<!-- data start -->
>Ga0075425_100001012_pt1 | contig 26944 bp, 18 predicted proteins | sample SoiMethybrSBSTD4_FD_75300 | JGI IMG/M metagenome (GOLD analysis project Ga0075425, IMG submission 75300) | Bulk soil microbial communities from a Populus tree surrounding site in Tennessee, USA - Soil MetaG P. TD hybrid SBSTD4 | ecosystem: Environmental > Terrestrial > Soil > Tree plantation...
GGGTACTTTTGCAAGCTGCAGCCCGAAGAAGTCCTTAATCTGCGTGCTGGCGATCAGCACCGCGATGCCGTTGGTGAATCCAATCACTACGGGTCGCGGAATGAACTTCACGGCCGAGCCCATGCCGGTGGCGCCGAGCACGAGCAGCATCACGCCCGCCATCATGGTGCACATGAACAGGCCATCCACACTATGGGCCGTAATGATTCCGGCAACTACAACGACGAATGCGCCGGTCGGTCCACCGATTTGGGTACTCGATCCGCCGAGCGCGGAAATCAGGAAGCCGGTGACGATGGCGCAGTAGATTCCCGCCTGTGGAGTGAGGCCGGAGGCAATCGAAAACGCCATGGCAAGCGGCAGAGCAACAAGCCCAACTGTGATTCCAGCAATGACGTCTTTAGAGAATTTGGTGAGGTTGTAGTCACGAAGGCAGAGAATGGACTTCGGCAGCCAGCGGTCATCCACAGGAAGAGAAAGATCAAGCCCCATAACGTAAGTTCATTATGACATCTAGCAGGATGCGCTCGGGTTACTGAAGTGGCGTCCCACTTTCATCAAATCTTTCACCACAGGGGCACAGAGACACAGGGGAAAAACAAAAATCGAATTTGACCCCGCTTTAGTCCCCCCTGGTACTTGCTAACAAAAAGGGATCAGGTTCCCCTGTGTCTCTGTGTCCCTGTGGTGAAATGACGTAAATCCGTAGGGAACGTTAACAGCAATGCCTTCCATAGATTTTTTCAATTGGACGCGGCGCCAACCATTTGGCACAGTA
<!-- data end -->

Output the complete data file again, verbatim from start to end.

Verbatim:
>Ga0075425_100001012_pt1 | contig 26944 bp, 18 predicted proteins | sample SoiMethybrSBSTD4_FD_75300 | JGI IMG/M metagenome (GOLD analysis project Ga0075425, IMG submission 75300) | Bulk soil microbial communities from a Populus tree surrounding site in Tennessee, USA - Soil MetaG P. TD hybrid SBSTD4 | ecosystem: Environmental > Terrestrial > Soil > Tree plantation...
GGGTACTTTTGCAAGCTGCAGCCCGAAGAAGTCCTTAATCTGCGTGCTGGCGATCAGCACCGCGATGCCGTTGGTGAATCCAATCACTACGGGTCGCGGAATGAACTTCACGGCCGAGCCCATGCCGGTGGCGCCGAGCACGAGCAGCATCACGCCCGCCATCATGGTGCACATGAACAGGCCATCCACACTATGGGCCGTAATGATTCCGGCAACTACAACGACGAATGCGCCGGTCGGTCCACCGATTTGGGTACTCGATCCGCCGAGCGCGGAAATCAGGAAGCCGGTGACGATGGCGCAGTAGATTCCCGCCTGTGGAGTGAGGCCGGAGGCAATCGAAAACGCCATGGCAAGCGGCAGAGCAACAAGCCCAACTGTGATTCCAGCAATGACGTCTTTAGAGAATTTGGTGAGGTTGTAGTCACGAAGGCAGAGAATGGACTTCGGCAGCCAGCGGTCATCCACAGGAAGAGAAAGATCAAGCCCCATAACGTAAGTTCATTATGACATCTAGCAGGATGCGCTCGGGTTACTGAAGTGGCGTCCCACTTTCATCAAATCTTTCACCACAGGGGCACAGAGACACAGGGGAAAAACAAAAATCGAATTTGACCCCGCTTTAGTCCCCCCTGGTACTTGCTAACAAAAAGGGATCAGGTTCCCCTGTGTCTCTGTGTCCCTGTGGTGAAATGACGTAAATCCGTAGGGAACGTTAACAGCAATGCCTTCCATAGATTTTTTCAATTGGACGCGGCGCCAACCATTTGGCACAGTA